Just another day in the neighborhood..

Won’t you be mine? ๐Ÿ˜€

I’ve always wanted to have a neighbor, just like you. I’ve always wanted to live in a neighborhood with you…soooo

This is a song my littlest child recently learned in her kindergarten class and I cannot get it out of my head. Not only does it bring back fond memories of Mr. Rogers pretend land..a land I visited as often as possible as a child, but it amazes me that the children growing up now have never seen Mr. Rogers. Can you imagine that? A new generation filled with children who haven’t ever wanted to be your neighbor!?

Lately I’ve been contemplating the concept of how neighborhood has changed over the years. My little kids have never watched Mr. Rogers and they’ve always lived in a world where everyone has a computer and a cell phone. (and in other houses, an ipod and and iPad and several TVs and DVD players, and Wii, etc, ad infinitum.) We don’t have a ton of that stuff, just a couple TVs, 3 computers and a couple of cell phones. We don’t even have an Iphone. The only apples here are in the fridge.

But seriously…you know my kids are going to grow up and have facebook pages and twitter accounts (or whatever the newest, most modern version is..maybe they will have little avatars and never leave home a la Heinlein’s robot worlds) and keep in touch with everyone they’ve ever known in their lives. Their neighborhood might be a virtual world.

I wonder if we’re losing out, really. We like to go out to the parks and stores and play with friends, but probably not as often as we might have done in the past when we didn’t have things to engage our minds right at home. Eli, for example, always wants to go if I leave the house, but as soon as we get back, he wants to watch videos on the computer for hours. Heck, it might be the path by which kids like him learn to communicate for all I know.

It means that modern moms (or old fashioned ones) have a different world in which we have to figure out not just when our kids can have their ears pierced and sleep over a friends house, but when they should get a video game system or an ipod or a facebook account. What ages are best for that?

I miss having a neighborhood where we knew everyone on the street and we knew that the old ladies across the street were watching every move the kids made…it made the world feel safe, but explorable. I could go to the park by myself by the time I was 9…I went to the library while walking home from school by myself at that same age. Granted, I was an awkward and shy kid that probably wouldn’t have been preferred by kidnappers, but no one thought there was anything wrong with that in the 70s.

Now, especially as a single mother, I don’t want to let my kids ride their bikes around because people drive too fast through the neighborhood..we don’t let our kids just walk to their friend’s house, even if it’s around the block. The world has changed, and it’s really paranoid on this side of the fence. As a kid you think you are immortal but as a parent, you know that bad things happen.

I’m not sure which option is better, or if there is a way to meet in the middle. I like to take the kids to the grocery store so that they have “safe ground” to encounter and talk to many different people and not be afraid to make friends with anyone. I’m worried that we’re all going to turn into those people on Heinlein’s “I, Robot” world..never see anyone except through a 3D image..because we’re afraid of germs and associating and touch and love and companionship.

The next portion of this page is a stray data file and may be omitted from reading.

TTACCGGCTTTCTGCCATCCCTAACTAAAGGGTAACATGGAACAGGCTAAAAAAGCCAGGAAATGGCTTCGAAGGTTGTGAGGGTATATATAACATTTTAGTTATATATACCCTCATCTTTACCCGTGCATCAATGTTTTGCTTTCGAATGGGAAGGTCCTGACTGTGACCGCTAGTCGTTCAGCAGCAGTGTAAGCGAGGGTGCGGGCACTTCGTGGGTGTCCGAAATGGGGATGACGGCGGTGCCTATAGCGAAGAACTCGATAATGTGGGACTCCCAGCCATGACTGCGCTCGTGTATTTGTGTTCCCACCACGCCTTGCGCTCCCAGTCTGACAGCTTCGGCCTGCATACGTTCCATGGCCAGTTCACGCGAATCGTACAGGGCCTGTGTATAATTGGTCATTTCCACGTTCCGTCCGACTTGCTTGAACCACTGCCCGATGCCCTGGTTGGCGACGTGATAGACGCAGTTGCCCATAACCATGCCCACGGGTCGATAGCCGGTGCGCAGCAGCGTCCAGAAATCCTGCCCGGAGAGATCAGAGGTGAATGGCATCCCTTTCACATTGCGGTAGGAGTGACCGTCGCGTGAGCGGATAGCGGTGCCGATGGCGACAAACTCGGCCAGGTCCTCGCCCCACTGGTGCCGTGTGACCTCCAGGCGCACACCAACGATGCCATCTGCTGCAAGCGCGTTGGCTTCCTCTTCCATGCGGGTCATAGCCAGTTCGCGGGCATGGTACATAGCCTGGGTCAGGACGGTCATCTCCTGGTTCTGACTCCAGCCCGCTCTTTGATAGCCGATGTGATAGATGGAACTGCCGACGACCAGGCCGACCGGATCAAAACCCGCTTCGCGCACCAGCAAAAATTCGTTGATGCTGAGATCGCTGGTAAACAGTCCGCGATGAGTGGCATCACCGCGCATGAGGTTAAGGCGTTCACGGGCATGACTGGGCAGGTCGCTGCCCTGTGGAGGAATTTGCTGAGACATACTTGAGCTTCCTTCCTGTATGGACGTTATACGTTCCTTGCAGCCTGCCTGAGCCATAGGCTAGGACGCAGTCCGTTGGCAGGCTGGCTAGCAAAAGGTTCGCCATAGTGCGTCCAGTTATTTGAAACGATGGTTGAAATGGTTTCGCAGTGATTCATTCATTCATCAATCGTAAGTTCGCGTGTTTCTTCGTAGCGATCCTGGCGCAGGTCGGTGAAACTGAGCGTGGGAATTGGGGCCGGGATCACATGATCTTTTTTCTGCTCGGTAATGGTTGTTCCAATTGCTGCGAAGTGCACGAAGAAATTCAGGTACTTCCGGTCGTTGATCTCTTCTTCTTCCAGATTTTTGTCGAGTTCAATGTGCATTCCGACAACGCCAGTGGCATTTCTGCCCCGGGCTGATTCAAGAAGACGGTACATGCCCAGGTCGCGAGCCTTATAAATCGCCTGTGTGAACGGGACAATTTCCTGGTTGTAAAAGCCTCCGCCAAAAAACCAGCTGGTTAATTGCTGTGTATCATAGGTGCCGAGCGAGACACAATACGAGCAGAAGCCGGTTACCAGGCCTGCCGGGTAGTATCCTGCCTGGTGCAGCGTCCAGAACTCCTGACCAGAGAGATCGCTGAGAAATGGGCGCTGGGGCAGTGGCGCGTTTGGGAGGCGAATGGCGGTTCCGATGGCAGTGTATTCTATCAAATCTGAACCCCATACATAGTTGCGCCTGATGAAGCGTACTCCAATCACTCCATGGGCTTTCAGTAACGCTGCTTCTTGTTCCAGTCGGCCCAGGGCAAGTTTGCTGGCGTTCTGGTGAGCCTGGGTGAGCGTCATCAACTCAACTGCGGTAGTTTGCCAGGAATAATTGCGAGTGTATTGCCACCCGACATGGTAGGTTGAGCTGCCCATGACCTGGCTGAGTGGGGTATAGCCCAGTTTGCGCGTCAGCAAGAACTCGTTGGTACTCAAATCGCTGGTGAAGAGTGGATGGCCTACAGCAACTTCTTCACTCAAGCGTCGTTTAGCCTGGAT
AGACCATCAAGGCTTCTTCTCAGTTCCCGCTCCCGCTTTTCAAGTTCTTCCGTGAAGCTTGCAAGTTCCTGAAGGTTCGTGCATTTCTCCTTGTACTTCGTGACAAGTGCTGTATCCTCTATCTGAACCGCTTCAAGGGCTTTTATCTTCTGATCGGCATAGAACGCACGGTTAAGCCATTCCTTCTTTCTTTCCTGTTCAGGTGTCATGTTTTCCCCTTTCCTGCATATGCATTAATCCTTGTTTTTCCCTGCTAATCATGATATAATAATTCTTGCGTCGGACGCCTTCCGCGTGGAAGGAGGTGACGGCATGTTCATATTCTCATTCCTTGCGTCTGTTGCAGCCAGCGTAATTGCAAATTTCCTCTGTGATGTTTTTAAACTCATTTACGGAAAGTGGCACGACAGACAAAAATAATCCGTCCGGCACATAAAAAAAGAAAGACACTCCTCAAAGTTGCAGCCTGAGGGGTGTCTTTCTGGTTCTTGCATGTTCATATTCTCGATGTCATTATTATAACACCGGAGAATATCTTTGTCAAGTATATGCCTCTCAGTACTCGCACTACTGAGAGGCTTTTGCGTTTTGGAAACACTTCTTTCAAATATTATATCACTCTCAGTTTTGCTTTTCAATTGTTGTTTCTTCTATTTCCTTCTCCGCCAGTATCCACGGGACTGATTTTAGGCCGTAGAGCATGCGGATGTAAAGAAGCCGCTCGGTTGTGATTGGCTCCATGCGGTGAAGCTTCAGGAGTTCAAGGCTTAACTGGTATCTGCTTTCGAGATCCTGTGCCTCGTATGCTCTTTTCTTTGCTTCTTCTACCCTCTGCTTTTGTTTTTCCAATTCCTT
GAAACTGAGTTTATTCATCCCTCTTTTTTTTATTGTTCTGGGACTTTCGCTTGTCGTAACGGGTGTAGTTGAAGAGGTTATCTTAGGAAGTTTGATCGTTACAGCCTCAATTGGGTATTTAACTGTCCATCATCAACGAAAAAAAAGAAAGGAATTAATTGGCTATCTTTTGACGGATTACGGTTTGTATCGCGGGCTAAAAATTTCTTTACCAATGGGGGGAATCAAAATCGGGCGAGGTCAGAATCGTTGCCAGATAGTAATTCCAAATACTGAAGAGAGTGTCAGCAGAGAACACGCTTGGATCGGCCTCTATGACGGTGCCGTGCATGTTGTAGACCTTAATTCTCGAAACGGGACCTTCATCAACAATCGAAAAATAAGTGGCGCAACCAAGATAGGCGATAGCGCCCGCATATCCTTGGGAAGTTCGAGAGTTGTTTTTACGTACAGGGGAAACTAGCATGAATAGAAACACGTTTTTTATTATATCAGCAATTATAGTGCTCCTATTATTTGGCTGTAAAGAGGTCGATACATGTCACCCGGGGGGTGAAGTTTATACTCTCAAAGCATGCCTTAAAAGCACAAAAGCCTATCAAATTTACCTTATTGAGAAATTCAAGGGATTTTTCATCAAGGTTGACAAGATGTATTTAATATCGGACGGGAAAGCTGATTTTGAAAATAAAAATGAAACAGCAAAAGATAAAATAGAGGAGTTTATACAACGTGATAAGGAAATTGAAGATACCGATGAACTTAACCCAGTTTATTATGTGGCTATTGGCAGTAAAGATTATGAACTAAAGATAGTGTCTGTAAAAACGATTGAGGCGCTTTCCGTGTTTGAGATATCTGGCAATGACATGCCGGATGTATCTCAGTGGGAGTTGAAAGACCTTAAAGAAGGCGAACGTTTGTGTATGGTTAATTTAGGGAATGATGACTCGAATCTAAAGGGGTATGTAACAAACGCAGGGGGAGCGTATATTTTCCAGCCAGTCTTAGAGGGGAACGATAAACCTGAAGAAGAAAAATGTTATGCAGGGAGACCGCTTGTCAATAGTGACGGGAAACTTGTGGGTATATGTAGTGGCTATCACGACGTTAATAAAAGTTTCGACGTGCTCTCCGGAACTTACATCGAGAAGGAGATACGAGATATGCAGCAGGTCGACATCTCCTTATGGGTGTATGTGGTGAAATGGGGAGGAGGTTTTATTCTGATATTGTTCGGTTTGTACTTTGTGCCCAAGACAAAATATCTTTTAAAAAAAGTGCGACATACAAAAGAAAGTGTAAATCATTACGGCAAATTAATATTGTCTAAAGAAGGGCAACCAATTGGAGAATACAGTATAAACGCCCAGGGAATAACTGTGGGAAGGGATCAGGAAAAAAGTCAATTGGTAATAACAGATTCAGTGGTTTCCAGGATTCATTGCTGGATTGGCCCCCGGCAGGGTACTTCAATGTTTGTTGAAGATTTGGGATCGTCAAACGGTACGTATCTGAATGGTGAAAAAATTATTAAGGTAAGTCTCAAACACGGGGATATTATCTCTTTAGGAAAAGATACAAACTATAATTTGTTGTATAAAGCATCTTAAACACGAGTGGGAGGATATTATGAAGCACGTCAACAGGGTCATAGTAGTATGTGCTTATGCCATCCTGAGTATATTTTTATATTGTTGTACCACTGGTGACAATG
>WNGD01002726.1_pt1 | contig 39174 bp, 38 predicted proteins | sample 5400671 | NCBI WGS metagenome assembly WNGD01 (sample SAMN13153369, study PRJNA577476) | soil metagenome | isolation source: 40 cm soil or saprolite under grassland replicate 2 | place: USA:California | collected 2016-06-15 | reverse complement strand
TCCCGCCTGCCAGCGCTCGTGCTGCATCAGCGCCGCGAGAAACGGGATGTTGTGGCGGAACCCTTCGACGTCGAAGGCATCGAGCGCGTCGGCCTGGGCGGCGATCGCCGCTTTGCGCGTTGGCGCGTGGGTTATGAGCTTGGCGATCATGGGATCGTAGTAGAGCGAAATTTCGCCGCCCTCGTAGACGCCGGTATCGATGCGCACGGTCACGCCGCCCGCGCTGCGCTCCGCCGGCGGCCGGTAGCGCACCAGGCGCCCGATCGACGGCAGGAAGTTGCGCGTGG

I really still wish that my neighborhood was more friendly. I tried when I first moved here to invite everyone around me to an open house for xmas. A lot of people were happy about the idea, but only a couple of neighbors actually came. Maybe they were busy? Maybe they just didn’t want to go meet new people. I want to live in a neighborhood where people barbeque and hang out and have block parties and the kids run around and the whole neighborhood is looking out for them. There’s some community that has really been lost in our modern world. I would love to see it come back again. We all say it takes a community to raise a child…but aren’t we missing out on the community part? I wonder if that’s why I go to UU…I want more community.

I feel like community helps us live a lot less dangerously!


Published by

Megan Jobes

About to graduate college, moving into a job in the computer programming industry

3 thoughts on “Just another day in the neighborhood..”

  1. Recently, there was this whole “let your kid go to the park alone day.” I thought it was ridiculous. I feel like a hawk around children. They NEVER leave my sight. I guess that’s part of how I grew up, huh? I watched Mr. Rogers, but still grew up paranoid!

  2. have you read “Free Range Kids”? i just finished it a few weeks ago, and BOY, is it eye-opening. it addresses what you discuss here — modern day loss of “neighborhood”, media-induced paranoia, etc… fantastic (and somewhat surprising) info that i think all parents should know! it’s been fun trying out various “free-range” methods with my kids. all hope is not lost! ๐Ÿ˜‰

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